1. bruce
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    bruce Active Member

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    "cooling off" period for a first draft novel

    Discussion in 'General Writing' started by bruce, Mar 26, 2010.

    My first draft novel (90,000 words) is complete after six months of hard work. :D

    I've received this advice from another writer.
    This is the "cooling off" period and I understand its purpose. My question is--how long is your "cooling off" period? Or, you don't let it cool off at all?

    I'm very eager to get on with the revision. :D
     
  2. Cogito
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    Cogito Former Mod, Retired Supporter Contributor

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    It depends on the person. Wait long enough so you can look at the writing dispassionately, and carve it up without your heart racing.
     
  3. Dr. Manhattan
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    Dr. Manhattan New Member

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    I definitely have to cool off. I don't set a timer or anything, though. I usually write and rewrite something and come back to it and it's almost like reading something by somebody else - a huge advantage for a writer who wants to improve. Imagining reading somebody else's work and then being able to change whatever you want. The downside, though, is that often I reread something after a cool-down period and realize that, frankly, it wasn't that good, making my excitement at the time of finishing it a big tease.
     
  4. EileenG
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    EileenG Member

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    Go and write something else while you are waiting for it to cool. I can write something and at the time think it's the best thing I've ever done, but when I look at it six months later, I'm embarrassed at all the glaringly obvious mistakes that need cutting or completely rewriting. And I'm pretty sure that if I go back in a few weeks, I'll see a lot more needs editing.
     
  5. mammamaia
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    mammamaia nit-picker-in-chief Contributor

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    i don't have any set 'cooling off' period... sometimes i don't have any at all... i'm always working on multiple writing projects, so can switch to something else, if a break from one is needed...
     
  6. OPTiiMUM
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    OPTiiMUM Member

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    It all depends on the person and the situation.

    Personally, I might leave it for a week or two, but no more than that. That's because I like to finish it up when the story is still stuck in my head. However, on the re-read after that time period, I set aside some space in a notebook and read it from a reader's perspective, noting any plot holes, grammar/vocabulary mistakes, problems with sentence construction, and anything else that I believe can make my writing flow at a level that i'm happy with.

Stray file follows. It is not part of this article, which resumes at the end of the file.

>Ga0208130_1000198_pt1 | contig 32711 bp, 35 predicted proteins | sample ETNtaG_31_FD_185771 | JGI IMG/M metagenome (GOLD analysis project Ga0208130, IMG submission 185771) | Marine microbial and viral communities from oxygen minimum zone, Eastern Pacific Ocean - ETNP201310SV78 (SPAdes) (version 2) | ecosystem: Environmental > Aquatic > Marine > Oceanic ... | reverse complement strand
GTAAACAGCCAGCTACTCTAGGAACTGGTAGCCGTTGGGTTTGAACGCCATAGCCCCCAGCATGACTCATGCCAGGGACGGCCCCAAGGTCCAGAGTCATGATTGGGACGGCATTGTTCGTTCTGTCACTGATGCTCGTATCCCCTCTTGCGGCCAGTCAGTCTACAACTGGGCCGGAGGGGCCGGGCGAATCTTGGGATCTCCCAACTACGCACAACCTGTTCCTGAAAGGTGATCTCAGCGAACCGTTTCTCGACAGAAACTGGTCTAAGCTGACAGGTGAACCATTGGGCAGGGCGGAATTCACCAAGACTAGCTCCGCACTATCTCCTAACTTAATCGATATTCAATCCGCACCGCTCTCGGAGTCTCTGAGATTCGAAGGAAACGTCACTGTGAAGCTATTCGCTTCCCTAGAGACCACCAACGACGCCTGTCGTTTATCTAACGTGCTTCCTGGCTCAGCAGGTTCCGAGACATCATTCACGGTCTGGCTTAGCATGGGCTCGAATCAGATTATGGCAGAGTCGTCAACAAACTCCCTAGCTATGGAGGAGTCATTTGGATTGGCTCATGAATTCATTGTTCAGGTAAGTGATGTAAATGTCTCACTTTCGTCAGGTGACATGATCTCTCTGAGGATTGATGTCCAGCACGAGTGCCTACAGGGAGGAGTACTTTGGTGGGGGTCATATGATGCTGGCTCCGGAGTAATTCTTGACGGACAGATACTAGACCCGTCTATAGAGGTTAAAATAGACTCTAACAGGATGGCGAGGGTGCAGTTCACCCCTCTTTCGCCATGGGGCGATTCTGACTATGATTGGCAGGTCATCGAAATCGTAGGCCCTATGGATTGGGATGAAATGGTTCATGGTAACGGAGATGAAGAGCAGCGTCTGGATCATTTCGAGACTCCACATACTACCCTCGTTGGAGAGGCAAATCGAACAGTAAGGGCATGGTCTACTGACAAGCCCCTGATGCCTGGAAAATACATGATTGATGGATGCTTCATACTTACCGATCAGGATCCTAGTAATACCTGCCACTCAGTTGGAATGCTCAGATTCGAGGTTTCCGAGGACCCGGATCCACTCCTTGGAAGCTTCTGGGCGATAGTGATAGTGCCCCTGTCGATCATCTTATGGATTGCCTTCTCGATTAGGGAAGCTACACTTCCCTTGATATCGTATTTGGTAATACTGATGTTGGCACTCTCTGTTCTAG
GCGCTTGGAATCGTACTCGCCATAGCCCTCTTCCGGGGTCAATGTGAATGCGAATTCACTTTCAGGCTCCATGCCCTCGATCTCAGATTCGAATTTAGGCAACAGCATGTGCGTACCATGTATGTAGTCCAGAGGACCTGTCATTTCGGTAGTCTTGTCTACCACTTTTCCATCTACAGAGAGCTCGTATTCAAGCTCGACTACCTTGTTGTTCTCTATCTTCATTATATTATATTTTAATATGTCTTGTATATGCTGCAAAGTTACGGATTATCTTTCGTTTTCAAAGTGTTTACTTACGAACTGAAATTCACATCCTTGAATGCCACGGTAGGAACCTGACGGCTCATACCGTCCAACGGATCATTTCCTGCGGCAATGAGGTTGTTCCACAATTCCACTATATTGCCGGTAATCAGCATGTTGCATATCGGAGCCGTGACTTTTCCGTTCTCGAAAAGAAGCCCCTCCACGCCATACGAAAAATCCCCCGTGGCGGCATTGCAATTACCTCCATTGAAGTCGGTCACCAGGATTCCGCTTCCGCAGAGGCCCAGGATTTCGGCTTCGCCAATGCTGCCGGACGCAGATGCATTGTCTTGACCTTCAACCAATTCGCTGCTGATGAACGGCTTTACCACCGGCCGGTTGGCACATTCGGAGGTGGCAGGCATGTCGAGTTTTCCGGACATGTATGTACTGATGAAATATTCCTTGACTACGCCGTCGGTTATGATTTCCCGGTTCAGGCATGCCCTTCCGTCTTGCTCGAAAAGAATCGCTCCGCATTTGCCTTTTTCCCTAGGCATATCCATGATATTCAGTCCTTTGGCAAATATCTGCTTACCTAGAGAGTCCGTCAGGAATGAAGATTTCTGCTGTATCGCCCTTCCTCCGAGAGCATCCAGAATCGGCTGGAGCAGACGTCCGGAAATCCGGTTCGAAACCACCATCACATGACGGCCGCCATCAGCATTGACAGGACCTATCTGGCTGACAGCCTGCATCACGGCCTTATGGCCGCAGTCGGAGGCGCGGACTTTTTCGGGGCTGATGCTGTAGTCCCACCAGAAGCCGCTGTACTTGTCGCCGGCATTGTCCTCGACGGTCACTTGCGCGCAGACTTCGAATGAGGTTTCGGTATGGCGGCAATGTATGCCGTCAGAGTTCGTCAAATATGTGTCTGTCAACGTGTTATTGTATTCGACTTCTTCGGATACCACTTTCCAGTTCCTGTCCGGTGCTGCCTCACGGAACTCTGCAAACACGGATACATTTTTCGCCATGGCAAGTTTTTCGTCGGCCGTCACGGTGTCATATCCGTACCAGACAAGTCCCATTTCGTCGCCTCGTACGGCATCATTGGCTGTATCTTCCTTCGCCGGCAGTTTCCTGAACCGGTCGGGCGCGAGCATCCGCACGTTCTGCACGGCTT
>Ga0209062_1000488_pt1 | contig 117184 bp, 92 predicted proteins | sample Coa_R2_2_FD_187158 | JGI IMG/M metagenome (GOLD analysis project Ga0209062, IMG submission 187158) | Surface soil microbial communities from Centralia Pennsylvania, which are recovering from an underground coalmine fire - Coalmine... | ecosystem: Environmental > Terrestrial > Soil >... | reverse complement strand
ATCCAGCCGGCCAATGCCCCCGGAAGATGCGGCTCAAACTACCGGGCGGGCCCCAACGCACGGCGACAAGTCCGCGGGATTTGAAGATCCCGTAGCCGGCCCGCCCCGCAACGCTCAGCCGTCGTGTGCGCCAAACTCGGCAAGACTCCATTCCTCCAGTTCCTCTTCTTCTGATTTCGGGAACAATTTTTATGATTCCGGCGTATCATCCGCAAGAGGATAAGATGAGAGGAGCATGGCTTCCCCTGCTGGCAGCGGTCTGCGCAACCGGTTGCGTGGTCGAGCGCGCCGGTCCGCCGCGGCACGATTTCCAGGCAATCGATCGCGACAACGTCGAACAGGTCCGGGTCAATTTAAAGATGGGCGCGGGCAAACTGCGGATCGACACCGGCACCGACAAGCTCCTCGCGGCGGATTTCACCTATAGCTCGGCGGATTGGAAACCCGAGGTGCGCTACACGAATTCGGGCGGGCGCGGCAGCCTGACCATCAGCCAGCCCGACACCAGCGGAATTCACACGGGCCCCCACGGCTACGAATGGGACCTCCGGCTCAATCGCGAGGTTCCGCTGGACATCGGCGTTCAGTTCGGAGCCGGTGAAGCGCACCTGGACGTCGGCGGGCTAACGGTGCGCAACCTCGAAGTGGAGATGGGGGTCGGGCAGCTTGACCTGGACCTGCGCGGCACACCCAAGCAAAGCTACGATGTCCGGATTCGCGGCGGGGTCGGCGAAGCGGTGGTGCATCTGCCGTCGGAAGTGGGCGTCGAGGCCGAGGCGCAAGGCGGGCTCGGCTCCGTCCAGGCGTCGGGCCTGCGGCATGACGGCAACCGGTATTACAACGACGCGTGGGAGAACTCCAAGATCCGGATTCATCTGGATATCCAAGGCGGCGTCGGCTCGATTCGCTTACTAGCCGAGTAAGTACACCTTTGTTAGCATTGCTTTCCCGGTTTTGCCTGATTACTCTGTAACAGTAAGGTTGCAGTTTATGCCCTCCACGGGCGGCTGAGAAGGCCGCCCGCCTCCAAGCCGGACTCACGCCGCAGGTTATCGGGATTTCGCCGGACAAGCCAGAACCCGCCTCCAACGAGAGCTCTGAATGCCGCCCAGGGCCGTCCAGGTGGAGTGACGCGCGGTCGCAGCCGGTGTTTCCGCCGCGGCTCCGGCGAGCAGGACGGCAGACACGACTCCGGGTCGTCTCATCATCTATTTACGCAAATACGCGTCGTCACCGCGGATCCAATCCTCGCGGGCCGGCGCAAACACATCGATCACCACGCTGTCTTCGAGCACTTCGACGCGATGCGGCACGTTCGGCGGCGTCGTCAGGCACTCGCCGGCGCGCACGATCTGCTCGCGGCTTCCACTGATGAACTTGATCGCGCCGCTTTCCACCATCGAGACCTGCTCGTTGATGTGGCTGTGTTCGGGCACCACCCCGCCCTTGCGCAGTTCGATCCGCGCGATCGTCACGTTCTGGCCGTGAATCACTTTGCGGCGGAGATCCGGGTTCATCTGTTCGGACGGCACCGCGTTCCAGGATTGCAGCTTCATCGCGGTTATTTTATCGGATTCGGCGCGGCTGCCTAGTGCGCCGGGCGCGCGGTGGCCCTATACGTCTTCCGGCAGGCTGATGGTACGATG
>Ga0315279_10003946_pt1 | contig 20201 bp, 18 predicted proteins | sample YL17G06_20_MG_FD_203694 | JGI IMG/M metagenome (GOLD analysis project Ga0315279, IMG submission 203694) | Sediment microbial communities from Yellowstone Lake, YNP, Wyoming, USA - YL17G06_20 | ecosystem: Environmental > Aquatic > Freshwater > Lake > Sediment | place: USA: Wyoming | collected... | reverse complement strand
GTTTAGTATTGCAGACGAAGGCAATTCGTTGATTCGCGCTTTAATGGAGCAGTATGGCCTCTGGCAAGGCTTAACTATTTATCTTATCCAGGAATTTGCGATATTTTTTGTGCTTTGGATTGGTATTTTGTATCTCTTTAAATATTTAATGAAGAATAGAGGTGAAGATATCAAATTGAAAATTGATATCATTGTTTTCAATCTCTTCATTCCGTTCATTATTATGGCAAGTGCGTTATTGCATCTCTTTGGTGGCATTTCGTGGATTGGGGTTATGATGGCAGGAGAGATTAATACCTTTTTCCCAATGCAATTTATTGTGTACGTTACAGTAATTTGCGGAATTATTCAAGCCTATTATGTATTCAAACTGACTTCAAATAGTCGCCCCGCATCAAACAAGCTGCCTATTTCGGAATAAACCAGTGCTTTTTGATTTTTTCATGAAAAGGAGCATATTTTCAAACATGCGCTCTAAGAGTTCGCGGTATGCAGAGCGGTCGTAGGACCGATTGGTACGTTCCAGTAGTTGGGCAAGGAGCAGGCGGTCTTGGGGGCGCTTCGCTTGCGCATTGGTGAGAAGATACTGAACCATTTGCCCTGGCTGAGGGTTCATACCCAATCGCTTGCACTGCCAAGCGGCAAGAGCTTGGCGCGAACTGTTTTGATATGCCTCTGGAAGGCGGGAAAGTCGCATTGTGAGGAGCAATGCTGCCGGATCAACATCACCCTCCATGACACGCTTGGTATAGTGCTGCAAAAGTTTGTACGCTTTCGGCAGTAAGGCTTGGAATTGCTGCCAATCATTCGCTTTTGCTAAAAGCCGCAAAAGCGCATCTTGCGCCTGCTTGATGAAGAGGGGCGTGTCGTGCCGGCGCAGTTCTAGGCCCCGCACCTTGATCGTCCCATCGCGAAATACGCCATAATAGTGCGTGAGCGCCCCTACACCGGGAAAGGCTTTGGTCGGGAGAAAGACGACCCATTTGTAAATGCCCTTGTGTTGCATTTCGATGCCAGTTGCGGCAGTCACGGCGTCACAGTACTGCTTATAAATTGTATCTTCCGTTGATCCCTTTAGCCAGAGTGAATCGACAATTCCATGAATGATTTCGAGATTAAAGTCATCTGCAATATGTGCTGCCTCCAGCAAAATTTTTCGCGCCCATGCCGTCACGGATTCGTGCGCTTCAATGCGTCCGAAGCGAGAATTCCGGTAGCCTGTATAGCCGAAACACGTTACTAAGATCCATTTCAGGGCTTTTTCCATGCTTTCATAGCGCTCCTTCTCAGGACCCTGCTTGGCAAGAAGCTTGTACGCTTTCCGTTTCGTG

7. bruce
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    bruce Active Member

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    Many thanks to all for replying. I'll be starting the revision on April 1, 2010 and I'm determined to get it ready for my agent by June 30, 2010.

    Now going back to lurking mode for the next three months. :)
     
  8. CalliopeCalls
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    CalliopeCalls New Member

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    For me, even in very short works of fiction or poetry, I find it's usually best if I leave it a couple of months - any longer than that and I'm out of the mindset, but any shorter and I'm still so emotionally invested in every word I've written that changing anything feels like pulling my own teeth. However, I'm not a novel writer - I'm not really familiar with that process yet. And who knows how long you'll need to get just the right distance from your text. I wish you luck though! And I've found that what helps me, if I can't be completely objective about a passage enough to change it, is to rewrite it without referencing my original, and then splice what I like about the two versions later. Hope that helps!
     
  9. Sillraaia
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    Sillraaia Senior Member

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    I got lucky. When i finished my novel I couldn't stand to look at it again for about 3 months. Just opening the file, I would see a few words, and they repulsed me. Severely. I got over it, and am more objective now than I was then, so it all worked out. I actually did pretty well. I don't know why I was so repulsed for that long.
     
  10. Erskine
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    Erskine New Member

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    My cooling off period varies on the piece. I have generally found that the longer it is, the more time I give myself before beginning the editing process. Personally, I have noticed that when I ignore the cooling off period, the final product usually suffers.
     

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